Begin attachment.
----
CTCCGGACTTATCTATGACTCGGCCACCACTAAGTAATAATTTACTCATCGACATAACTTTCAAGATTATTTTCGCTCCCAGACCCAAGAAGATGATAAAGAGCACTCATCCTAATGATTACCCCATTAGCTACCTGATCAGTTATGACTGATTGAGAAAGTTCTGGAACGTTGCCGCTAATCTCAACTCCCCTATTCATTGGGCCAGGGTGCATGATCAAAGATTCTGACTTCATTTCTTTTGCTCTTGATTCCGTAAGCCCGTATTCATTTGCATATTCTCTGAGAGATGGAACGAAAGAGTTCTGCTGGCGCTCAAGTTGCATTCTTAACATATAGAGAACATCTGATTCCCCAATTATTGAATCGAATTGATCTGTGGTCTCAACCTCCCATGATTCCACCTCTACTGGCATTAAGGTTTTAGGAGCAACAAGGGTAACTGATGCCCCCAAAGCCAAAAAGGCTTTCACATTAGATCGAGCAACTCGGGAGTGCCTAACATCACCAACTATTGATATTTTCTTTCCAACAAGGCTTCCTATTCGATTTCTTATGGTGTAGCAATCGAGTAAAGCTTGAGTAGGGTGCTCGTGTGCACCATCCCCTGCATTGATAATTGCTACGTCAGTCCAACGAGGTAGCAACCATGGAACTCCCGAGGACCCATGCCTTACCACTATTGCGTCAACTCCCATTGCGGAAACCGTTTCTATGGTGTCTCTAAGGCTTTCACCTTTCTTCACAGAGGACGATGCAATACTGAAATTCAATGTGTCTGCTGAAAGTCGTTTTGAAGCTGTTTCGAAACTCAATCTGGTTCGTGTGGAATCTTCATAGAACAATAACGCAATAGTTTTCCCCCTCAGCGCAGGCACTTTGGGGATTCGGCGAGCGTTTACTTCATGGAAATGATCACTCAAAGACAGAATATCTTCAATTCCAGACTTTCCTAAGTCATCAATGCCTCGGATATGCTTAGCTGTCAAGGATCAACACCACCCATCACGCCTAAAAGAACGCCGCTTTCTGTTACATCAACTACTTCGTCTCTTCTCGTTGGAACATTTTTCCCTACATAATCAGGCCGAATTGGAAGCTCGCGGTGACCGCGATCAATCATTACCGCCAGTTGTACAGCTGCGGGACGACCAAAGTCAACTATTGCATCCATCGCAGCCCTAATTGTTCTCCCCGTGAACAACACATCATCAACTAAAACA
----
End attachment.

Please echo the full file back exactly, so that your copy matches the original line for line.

CTCCGGACTTATCTATGACTCGGCCACCACTAAGTAATAATTTACTCATCGACATAACTTTCAAGATTATTTTCGCTCCCAGACCCAAGAAGATGATAAAGAGCACTCATCCTAATGATTACCCCATTAGCTACCTGATCAGTTATGACTGATTGAGAAAGTTCTGGAACGTTGCCGCTAATCTCAACTCCCCTATTCATTGGGCCAGGGTGCATGATCAAAGATTCTGACTTCATTTCTTTTGCTCTTGATTCCGTAAGCCCGTATTCATTTGCATATTCTCTGAGAGATGGAACGAAAGAGTTCTGCTGGCGCTCAAGTTGCATTCTTAACATATAGAGAACATCTGATTCCCCAATTATTGAATCGAATTGATCTGTGGTCTCAACCTCCCATGATTCCACCTCTACTGGCATTAAGGTTTTAGGAGCAACAAGGGTAACTGATGCCCCCAAAGCCAAAAAGGCTTTCACATTAGATCGAGCAACTCGGGAGTGCCTAACATCACCAACTATTGATATTTTCTTTCCAACAAGGCTTCCTATTCGATTTCTTATGGTGTAGCAATCGAGTAAAGCTTGAGTAGGGTGCTCGTGTGCACCATCCCCTGCATTGATAATTGCTACGTCAGTCCAACGAGGTAGCAACCATGGAACTCCCGAGGACCCATGCCTTACCACTATTGCGTCAACTCCCATTGCGGAAACCGTTTCTATGGTGTCTCTAAGGCTTTCACCTTTCTTCACAGAGGACGATGCAATACTGAAATTCAATGTGTCTGCTGAAAGTCGTTTTGAAGCTGTTTCGAAACTCAATCTGGTTCGTGTGGAATCTTCATAGAACAATAACGCAATAGTTTTCCCCCTCAGCGCAGGCACTTTGGGGATTCGGCGAGCGTTTACTTCATGGAAATGATCACTCAAAGACAGAATATCTTCAATTCCAGACTTTCCTAAGTCATCAATGCCTCGGATATGCTTAGCTGTCAAGGATCAACACCACCCATCACGCCTAAAAGAACGCCGCTTTCTGTTACATCAACTACTTCGTCTCTTCTCGTTGGAACATTTTTCCCTACATAATCAGGCCGAATTGGAAGCTCGCGGTGACCGCGATCAATCATTACCGCCAGTTGTACAGCTGCGGGACGACCAAAGTCAACTATTGCATCCATCGCAGCCCTAATTGTTCTCCCCGTGAACAACACATCATCAACTAAAACA